Tips for Newbie Growers?

gwtamaraOctober 25, 2010

Our producers are pulling together a how-to guide on 'Orchids 101' and would love to have your input. Everyone loves these beautiful flowers, but they can be tricky to grow. We were all new once -- if you could share one or two of your best tips, what would they be? Your comments may be featured in an upcoming slideshow.

Any questions, please don't hesitate to contact me via my profile page.


Tamara Amey

GardenWeb Community Manager

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One thing that many new growers do is that they overwater their orchids. This causes the roots to die and as a result, the plant dies. Orchids should not sit in water, and should have open, airy media that allow the roots to breathe. Lastly, orchids should be watered only when the media is dry enough. Specific orchids may require slightly different care, but these guidelines are good for the orchids that new growers encounter.

    Bookmark   October 26, 2010 at 2:20AM
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richardol(Santa Royale CA)

Water in the morning. Plants are more vulnerable when they are still wet when the temperature drops at night. Kind of like horses.

    Bookmark   October 26, 2010 at 11:12AM
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Make sure you provide the proper light. Most newcomers do not provide enough light and can't get the plant to flower. The biggest problems I see are over-watered and underlit plants. Understand the background of the orchid. Many grow attached to trees and must have air around their roots. Some grow attached to rock in dry, arid areas. Some grow on the ground.

Visiting this forum with a picture or tag will help get newcomers on their way to success. Anyone can grow and bloom an orchid. They are not that difficult.


    Bookmark   October 26, 2010 at 12:32PM
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orchid126(z6, NJ)

I agree with Jane. Get the light right and everything else will fall into place.

Research the needs of your particular orchid, and water accordingly.

And grow outdoors if at all possible in the nice weather.

    Bookmark   October 26, 2010 at 3:28PM
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Also don't try to grow orchids in potting soil, unless you have a special terrestial variety.

And don't overpot your orchid. Find a pot that accomodates the size of the rootball, not the size of the leafspan.

    Bookmark   October 26, 2010 at 5:03PM
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stitzelweller(Md) the humble words of howard_a nyc,



    Bookmark   October 26, 2010 at 6:28PM
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richardol(Santa Royale CA)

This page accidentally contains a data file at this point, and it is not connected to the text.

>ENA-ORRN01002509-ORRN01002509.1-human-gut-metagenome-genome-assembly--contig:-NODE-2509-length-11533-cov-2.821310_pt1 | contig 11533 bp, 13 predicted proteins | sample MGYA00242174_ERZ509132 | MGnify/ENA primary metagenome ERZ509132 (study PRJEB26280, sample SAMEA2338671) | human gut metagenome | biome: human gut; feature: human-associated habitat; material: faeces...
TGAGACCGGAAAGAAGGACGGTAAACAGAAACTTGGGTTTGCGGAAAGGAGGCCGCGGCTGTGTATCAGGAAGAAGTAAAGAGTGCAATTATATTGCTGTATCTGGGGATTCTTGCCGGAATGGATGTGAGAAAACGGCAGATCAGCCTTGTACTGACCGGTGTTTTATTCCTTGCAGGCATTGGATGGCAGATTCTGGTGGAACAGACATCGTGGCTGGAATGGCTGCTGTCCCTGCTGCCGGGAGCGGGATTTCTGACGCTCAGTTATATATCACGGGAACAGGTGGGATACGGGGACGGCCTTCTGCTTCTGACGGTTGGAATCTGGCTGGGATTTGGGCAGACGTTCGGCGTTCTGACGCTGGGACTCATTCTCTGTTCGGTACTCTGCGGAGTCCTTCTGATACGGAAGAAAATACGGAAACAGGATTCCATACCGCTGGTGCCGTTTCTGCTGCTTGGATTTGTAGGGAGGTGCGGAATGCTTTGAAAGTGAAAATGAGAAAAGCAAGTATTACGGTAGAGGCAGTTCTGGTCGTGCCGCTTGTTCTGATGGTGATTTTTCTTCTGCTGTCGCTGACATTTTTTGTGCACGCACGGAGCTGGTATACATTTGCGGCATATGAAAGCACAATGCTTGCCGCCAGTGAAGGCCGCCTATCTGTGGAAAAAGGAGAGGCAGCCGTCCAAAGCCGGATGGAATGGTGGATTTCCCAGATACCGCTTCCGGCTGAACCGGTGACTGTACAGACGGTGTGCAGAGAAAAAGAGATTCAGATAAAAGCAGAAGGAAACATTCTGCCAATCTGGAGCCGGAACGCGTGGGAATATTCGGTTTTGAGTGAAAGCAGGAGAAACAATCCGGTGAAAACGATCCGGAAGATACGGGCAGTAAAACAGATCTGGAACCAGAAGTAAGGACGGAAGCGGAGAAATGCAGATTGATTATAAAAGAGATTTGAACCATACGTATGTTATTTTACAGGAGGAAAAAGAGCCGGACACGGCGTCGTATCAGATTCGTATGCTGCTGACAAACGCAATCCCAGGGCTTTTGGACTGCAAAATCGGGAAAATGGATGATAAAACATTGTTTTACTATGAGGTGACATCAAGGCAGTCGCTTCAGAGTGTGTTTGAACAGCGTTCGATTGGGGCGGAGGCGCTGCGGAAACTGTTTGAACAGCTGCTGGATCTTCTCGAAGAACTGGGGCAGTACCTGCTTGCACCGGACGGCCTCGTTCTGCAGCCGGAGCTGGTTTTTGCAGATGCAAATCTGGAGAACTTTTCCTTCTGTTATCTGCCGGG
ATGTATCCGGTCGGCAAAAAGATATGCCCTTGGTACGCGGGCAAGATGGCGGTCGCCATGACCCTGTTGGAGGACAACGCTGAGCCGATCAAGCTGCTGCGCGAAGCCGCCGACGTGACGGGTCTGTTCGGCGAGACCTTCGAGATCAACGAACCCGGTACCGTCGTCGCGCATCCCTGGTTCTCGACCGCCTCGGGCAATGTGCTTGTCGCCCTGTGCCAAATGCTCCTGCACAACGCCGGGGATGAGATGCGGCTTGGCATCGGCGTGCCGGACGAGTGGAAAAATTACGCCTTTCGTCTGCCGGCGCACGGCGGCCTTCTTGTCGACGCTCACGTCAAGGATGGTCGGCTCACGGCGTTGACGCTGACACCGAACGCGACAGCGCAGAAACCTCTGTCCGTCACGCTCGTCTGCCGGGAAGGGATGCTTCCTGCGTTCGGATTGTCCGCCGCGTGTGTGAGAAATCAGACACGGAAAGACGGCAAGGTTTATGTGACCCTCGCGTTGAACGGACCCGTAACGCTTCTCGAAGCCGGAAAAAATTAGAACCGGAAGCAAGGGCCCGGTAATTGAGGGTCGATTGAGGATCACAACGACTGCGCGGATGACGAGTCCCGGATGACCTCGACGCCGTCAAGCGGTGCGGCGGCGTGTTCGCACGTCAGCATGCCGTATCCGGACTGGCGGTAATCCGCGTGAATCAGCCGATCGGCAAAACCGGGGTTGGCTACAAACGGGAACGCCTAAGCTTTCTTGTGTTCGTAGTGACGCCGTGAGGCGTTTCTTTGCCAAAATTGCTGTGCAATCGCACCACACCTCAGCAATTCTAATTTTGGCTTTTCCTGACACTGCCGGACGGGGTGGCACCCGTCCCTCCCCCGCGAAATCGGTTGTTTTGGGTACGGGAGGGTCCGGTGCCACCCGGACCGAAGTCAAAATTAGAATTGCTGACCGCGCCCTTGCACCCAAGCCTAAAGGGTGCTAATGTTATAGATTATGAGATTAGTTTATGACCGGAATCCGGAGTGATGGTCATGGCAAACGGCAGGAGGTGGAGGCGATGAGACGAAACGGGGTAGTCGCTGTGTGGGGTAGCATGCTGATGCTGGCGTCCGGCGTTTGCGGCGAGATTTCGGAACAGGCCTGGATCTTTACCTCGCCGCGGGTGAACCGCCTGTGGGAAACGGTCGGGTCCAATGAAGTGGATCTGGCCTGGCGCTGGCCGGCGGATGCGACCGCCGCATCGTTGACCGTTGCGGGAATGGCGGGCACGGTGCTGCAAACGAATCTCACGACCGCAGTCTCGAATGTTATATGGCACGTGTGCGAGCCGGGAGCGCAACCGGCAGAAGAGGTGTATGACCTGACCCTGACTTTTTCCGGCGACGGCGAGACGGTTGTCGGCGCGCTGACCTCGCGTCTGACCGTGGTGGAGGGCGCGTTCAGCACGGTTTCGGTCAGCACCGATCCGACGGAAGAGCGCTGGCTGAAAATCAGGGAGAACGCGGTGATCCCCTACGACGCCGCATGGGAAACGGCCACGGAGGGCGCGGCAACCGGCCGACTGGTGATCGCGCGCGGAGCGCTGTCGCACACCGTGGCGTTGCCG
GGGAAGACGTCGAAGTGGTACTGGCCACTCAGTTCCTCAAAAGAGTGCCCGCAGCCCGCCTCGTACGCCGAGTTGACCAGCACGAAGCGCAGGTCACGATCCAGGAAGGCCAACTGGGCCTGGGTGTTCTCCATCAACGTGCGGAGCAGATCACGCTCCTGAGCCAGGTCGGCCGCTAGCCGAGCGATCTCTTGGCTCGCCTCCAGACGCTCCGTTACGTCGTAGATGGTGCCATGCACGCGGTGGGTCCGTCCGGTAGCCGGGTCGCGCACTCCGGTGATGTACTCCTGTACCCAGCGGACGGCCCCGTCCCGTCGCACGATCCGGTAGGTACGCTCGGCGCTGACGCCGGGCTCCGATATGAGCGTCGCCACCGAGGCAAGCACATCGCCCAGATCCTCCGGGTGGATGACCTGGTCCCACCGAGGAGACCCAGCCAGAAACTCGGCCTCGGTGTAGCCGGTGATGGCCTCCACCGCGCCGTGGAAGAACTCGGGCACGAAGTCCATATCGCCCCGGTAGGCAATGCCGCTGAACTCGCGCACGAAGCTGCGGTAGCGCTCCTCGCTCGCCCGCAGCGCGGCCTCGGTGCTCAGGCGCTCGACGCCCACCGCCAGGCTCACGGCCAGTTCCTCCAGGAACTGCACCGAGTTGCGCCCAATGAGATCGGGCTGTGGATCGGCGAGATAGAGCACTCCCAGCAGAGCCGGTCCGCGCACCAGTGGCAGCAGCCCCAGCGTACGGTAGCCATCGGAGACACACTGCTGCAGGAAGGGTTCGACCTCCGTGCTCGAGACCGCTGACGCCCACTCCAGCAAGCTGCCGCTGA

Pick up each plant at least once every two weeks and look at it closely. If it needs attention do it now. If there are bugs, assume that all the neighboring plants have them too even if you can't see any.

    Bookmark   October 26, 2010 at 8:50PM
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albertan(Florida (10))

The smartest thing is to look up your local orchid society and attend their next meeting . Join the society to learn all about orchids and their care in your local area. You will love the comraderie of old and new orchid lovers and begin a very rewarding hobby.

    Bookmark   October 27, 2010 at 1:36AM
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slippersleuth(z6 PA)

This is the best consolidated info available from Napa Valley orchids: Ten Rules of Thumb for Basic Orchid Care
1 When in doubt, go drought

2. Whatever you do, do it before noon

3. Good air movement and light are just as important as water and fertilizer

4. Misting can result in more problems than benefits

5. Water once a week, mark it in your calendar, more in summer, less in winter

6. Fertilze weakly, weekly

7. Use temperate tap water. Do not use softened water. Flush monthly

8. If leaf is warm to the touch, it is too much light

9. Sun changes seasonally, arrange your plants accordingly

  1. Become an inspector. Bi-weekly observation is key

Be patient. Remember that an orchid expert is one who has killed a thousand orchids.

    Bookmark   October 27, 2010 at 6:37AM
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I'm new but this is from my own experience and hope it can contribute a little something :)

When buying a new plant, don't get too focused on just the blooming flowers. Look at the leaves, the visible roots and the overall health of the plant too.

    Bookmark   October 27, 2010 at 2:01PM
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Flowers last only so long. If the flowers of a specific plant are to last 4 weeks and you buy one in full bloom it may fade in one week if they have been open for 3 weeks already. Always choose a blooming plant with one or 2 unopened buds as then you know the flowers will last their full span.

Agree that flowers are much less important than size, roots, vigor and general health of the plant.


    Bookmark   October 27, 2010 at 5:39PM
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richardol(Santa Royale CA)

Sometimes you find a plant in bloom with only two pseudobulbs. That plant was usually divided just before selling and is weak. Buy plants with at least three pseudobulbs.

    Bookmark   October 27, 2010 at 9:31PM
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There are nuances to this. Vendors will boast of a monster plant with 8 pbulbs. Obviously a great chance for flowers. What this actually means is that there are probably 2 plants squeezed into that pot or that the plant, if it is only one, is a very slow bloomer. Cattleyas should bloom around the 5th bulb. Eventually you'll get the hang of it.


    Bookmark   October 28, 2010 at 1:13AM
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